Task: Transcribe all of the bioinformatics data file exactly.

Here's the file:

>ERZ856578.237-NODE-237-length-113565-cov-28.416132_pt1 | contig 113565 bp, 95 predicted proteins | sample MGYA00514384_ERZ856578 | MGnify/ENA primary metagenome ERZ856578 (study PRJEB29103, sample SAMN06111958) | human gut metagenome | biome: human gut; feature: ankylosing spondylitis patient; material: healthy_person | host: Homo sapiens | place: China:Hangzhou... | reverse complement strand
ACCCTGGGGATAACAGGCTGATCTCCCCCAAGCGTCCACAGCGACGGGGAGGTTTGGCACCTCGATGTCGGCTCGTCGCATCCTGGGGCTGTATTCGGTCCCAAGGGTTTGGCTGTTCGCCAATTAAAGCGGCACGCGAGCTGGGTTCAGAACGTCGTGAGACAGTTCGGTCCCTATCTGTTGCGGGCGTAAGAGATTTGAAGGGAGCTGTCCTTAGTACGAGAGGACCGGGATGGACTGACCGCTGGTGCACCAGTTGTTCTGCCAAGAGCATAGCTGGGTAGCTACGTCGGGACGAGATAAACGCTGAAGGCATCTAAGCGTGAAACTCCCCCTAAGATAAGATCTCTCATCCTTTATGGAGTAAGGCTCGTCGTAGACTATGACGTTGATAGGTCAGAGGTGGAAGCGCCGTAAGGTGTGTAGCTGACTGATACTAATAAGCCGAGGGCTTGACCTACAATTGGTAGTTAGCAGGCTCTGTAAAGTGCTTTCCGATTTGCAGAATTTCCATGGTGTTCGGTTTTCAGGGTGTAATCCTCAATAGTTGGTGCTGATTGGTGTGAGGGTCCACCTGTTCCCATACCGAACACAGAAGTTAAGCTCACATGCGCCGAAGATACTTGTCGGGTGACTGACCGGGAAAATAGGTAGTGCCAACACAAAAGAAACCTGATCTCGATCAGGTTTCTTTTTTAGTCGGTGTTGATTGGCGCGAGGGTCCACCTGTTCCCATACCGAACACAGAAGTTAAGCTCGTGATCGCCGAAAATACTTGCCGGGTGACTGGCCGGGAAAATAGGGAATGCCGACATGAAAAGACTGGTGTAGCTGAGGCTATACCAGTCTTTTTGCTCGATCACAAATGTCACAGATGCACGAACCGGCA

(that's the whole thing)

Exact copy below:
>ERZ856578.237-NODE-237-length-113565-cov-28.416132_pt1 | contig 113565 bp, 95 predicted proteins | sample MGYA00514384_ERZ856578 | MGnify/ENA primary metagenome ERZ856578 (study PRJEB29103, sample SAMN06111958) | human gut metagenome | biome: human gut; feature: ankylosing spondylitis patient; material: healthy_person | host: Homo sapiens | place: China:Hangzhou... | reverse complement strand
ACCCTGGGGATAACAGGCTGATCTCCCCCAAGCGTCCACAGCGACGGGGAGGTTTGGCACCTCGATGTCGGCTCGTCGCATCCTGGGGCTGTATTCGGTCCCAAGGGTTTGGCTGTTCGCCAATTAAAGCGGCACGCGAGCTGGGTTCAGAACGTCGTGAGACAGTTCGGTCCCTATCTGTTGCGGGCGTAAGAGATTTGAAGGGAGCTGTCCTTAGTACGAGAGGACCGGGATGGACTGACCGCTGGTGCACCAGTTGTTCTGCCAAGAGCATAGCTGGGTAGCTACGTCGGGACGAGATAAACGCTGAAGGCATCTAAGCGTGAAACTCCCCCTAAGATAAGATCTCTCATCCTTTATGGAGTAAGGCTCGTCGTAGACTATGACGTTGATAGGTCAGAGGTGGAAGCGCCGTAAGGTGTGTAGCTGACTGATACTAATAAGCCGAGGGCTTGACCTACAATTGGTAGTTAGCAGGCTCTGTAAAGTGCTTTCCGATTTGCAGAATTTCCATGGTGTTCGGTTTTCAGGGTGTAATCCTCAATAGTTGGTGCTGATTGGTGTGAGGGTCCACCTGTTCCCATACCGAACACAGAAGTTAAGCTCACATGCGCCGAAGATACTTGTCGGGTGACTGACCGGGAAAATAGGTAGTGCCAACACAAAAGAAACCTGATCTCGATCAGGTTTCTTTTTTAGTCGGTGTTGATTGGCGCGAGGGTCCACCTGTTCCCATACCGAACACAGAAGTTAAGCTCGTGATCGCCGAAAATACTTGCCGGGTGACTGGCCGGGAAAATAGGGAATGCCGACATGAAAAGACTGGTGTAGCTGAGGCTATACCAGTCTTTTTGCTCGATCACAAATGTCACAGATGCACGAACCGGCA